I read an excellent article a while back. It’s about the plastic bag problem in Africa.
Plastic bags are to the Ghana landscape what fallen leaves are to Autumn landscapes in cooler parts of the world. Unfortunately, this is not a seasonal phenomenon; it’s a 365 day a year phenomenon.
Plastic bags are simply everywhere, fluttering from high tension wires, scattered across fields and between rows of maize. They are piled high in drains and burning in piles by roadsides everywhere, emitting noxious gases in close urban quarters.
In fact, it was the “burning rubbish” smell that I was yearning for when I returned to Ghana in 2007. That’s what I couldn’t wait to smell when I alighted from the belly of the airplane in Accra. That’s the smell of Ghana.
The writer, Emily Bowers, wrote:
Traveling across West Africa, it's easy to tell when you're coming to a town or city: the spindly brown trees become decorated with plastic bags like Christmas tree tinsel. Caught in shrubs and on fences, the bags clog sewers and water sources. They are ubiquitous; simple plastic bags are handed out with practically every purchase at a market stall or container shop.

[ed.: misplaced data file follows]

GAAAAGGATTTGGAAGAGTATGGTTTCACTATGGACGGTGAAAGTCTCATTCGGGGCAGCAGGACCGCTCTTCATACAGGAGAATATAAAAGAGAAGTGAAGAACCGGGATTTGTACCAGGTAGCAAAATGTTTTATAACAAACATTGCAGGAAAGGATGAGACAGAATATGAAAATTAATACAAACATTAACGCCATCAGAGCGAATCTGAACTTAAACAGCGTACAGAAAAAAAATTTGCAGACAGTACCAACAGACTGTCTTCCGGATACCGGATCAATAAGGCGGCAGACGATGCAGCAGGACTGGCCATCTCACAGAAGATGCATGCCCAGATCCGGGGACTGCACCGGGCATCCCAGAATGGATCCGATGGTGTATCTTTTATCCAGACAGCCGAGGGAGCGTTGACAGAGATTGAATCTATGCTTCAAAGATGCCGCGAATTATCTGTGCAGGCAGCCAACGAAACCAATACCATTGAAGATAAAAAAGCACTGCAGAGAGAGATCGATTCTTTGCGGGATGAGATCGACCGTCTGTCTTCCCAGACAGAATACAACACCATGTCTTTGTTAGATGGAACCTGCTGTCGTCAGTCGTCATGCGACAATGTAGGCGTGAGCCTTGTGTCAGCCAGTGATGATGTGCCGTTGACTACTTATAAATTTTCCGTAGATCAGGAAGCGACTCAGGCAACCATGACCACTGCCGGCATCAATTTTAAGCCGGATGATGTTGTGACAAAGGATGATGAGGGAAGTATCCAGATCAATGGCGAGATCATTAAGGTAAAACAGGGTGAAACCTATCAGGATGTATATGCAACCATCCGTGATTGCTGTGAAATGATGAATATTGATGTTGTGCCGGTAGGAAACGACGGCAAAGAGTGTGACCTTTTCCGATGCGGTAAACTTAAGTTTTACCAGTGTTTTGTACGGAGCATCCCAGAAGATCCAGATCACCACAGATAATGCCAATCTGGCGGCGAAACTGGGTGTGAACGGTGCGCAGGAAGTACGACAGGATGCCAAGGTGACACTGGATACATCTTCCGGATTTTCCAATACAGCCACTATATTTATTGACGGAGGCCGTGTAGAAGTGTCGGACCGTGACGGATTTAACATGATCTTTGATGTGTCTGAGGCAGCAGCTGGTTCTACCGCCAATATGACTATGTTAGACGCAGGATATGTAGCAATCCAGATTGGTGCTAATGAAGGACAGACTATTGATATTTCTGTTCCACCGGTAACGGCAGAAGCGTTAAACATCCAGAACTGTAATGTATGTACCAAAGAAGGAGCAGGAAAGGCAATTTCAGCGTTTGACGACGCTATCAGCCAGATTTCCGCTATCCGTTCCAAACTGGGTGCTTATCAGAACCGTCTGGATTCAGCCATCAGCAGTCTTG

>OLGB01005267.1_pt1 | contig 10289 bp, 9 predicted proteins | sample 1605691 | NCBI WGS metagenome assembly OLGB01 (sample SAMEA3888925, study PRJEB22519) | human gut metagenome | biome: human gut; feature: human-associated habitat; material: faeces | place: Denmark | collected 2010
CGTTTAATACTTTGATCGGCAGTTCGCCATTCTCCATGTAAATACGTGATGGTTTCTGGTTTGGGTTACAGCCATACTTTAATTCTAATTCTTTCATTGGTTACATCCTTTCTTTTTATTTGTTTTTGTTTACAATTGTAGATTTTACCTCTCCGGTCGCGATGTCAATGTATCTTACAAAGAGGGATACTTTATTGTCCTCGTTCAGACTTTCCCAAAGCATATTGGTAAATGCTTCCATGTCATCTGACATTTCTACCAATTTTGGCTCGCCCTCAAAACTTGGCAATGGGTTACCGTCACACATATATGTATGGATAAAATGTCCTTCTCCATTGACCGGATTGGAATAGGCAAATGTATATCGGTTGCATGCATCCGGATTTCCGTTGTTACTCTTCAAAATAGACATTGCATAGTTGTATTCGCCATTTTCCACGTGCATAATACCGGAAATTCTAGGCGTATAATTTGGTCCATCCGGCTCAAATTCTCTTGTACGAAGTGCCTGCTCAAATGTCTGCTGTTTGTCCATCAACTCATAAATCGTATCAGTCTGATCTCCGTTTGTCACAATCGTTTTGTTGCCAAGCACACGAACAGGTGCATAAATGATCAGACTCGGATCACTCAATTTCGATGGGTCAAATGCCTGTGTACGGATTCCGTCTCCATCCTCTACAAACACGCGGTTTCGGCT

I have been told that plastic bags only became common in Ghana around 1995 or 1996. It’s not as if there is a long history with the bag. There is a long history with the cloth, the bowl or the basket however, traditional means of carrying goods in Ghana.
But the plastic bag thing caught on like the flu. And it seems like it’s going to be just as difficult to shake. Here, the bag is called a “rubber” and it’s almost always black. And then there’s the pure water bags. Everywhere.
Statistics released by the Accra Metropolitan Assembly (AMA) and other waste management bodies indicate some 270 tonnes of plastic waste is generated each day in Accra alone. “Pure water” sachets represent 85% of this waste. 40,000 sachets are discarded daily in Accra and take 20 years to degrade partially; they will never fully disintegrate. While the Ugandan Government banned plastic bags in 2007, in Ghana pure water sales provide considerable employment and it is argued “the economic implications of a ban would just be too significant.”
TO BE CONTINUED.
Trashy Bag image by Trashy Bags.I read an excellent article a while back. It’s about the plastic bag problem in Africa.